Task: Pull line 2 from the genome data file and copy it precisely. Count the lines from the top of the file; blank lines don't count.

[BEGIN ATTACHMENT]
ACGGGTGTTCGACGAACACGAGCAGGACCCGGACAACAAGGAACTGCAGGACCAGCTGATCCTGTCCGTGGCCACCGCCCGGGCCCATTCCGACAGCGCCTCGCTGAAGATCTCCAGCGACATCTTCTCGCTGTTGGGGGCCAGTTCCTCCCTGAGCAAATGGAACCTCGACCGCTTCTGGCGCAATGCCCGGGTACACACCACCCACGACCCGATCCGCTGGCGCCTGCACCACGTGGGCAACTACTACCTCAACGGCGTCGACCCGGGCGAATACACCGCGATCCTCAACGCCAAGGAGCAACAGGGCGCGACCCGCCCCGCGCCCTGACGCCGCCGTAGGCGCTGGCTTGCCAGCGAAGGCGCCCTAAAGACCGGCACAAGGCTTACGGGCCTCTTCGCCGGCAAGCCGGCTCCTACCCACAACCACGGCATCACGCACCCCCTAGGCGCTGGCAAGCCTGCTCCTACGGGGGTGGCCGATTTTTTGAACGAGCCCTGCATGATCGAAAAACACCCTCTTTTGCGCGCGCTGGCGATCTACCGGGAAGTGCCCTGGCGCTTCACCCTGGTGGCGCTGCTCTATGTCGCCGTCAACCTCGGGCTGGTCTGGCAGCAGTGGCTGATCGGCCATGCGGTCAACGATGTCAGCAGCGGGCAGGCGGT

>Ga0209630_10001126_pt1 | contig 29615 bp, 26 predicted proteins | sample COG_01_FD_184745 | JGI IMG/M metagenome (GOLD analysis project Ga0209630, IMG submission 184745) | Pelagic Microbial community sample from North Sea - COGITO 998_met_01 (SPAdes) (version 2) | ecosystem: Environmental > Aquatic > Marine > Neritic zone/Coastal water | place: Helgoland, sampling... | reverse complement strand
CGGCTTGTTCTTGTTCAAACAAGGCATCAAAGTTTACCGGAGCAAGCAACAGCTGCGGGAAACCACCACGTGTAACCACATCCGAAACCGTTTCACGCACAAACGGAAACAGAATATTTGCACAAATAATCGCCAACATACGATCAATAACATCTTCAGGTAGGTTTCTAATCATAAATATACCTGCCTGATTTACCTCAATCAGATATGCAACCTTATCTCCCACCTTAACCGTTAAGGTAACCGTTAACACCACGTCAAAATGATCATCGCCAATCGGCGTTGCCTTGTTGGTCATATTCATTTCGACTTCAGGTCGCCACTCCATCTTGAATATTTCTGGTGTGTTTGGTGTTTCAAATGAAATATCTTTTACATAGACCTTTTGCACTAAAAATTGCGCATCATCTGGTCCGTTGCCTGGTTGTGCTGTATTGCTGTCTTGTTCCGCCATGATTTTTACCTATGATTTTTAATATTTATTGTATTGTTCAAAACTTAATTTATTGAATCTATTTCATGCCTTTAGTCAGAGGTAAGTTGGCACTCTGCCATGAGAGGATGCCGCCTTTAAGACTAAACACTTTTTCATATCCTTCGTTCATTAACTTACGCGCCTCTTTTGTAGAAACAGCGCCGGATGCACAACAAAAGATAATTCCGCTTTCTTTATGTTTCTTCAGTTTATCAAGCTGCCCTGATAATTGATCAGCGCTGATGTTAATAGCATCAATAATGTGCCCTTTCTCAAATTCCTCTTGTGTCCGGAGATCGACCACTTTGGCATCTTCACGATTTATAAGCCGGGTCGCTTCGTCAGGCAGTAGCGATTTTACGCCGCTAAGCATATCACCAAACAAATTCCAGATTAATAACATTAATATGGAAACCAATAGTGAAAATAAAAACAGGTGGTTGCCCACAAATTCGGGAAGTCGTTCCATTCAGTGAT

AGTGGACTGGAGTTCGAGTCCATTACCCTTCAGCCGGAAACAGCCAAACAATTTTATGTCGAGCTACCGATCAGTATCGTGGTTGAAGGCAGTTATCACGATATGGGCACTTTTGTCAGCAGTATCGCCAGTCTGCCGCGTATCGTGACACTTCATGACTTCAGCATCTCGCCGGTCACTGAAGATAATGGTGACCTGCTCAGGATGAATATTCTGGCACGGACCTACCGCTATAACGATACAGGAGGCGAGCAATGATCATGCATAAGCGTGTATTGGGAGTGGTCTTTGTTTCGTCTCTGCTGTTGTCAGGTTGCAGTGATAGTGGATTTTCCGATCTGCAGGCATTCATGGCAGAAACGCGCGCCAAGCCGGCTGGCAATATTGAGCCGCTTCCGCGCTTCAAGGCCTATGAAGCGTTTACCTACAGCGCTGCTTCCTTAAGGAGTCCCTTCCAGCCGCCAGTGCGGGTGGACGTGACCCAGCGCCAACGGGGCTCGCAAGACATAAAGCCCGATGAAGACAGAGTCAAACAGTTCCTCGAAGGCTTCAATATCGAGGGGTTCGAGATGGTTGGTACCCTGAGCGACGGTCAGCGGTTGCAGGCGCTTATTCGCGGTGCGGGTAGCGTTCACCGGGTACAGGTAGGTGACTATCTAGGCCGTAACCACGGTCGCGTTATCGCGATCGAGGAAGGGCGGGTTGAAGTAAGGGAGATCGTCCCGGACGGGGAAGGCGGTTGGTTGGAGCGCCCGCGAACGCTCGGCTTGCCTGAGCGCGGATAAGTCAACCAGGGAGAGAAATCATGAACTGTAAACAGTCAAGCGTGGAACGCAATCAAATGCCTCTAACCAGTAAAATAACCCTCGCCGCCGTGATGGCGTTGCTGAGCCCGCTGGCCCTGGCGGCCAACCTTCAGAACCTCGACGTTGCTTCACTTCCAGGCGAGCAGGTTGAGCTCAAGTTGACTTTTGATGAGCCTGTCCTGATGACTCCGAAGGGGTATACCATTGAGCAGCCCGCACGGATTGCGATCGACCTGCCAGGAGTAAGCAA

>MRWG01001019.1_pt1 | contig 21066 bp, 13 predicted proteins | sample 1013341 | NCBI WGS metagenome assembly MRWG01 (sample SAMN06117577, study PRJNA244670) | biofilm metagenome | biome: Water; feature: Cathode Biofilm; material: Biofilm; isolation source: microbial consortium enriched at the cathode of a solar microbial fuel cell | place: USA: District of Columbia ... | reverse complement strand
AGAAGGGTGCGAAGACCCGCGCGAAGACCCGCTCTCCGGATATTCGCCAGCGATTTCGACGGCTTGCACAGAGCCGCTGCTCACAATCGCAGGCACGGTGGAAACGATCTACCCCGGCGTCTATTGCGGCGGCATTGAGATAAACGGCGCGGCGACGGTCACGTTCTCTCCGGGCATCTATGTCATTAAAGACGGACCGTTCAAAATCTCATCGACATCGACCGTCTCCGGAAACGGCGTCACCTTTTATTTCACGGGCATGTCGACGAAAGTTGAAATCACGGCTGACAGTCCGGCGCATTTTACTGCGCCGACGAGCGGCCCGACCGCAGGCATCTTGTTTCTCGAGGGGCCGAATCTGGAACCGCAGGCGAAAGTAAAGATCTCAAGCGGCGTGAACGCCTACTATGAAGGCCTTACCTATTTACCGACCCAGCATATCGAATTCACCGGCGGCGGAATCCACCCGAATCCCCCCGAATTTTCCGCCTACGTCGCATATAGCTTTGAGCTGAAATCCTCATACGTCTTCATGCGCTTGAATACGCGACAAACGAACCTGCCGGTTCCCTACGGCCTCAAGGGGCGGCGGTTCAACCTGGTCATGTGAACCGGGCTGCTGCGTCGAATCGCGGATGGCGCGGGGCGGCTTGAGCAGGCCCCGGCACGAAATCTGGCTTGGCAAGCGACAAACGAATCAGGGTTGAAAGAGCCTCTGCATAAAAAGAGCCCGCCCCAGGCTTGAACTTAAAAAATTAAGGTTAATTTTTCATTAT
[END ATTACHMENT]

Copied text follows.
>Ga0209630_10001126_pt1 | contig 29615 bp, 26 predicted proteins | sample COG_01_FD_184745 | JGI IMG/M metagenome (GOLD analysis project Ga0209630, IMG submission 184745) | Pelagic Microbial community sample from North Sea - COGITO 998_met_01 (SPAdes) (version 2) | ecosystem: Environmental > Aquatic > Marine > Neritic zone/Coastal water | place: Helgoland, sampling... | reverse complement strand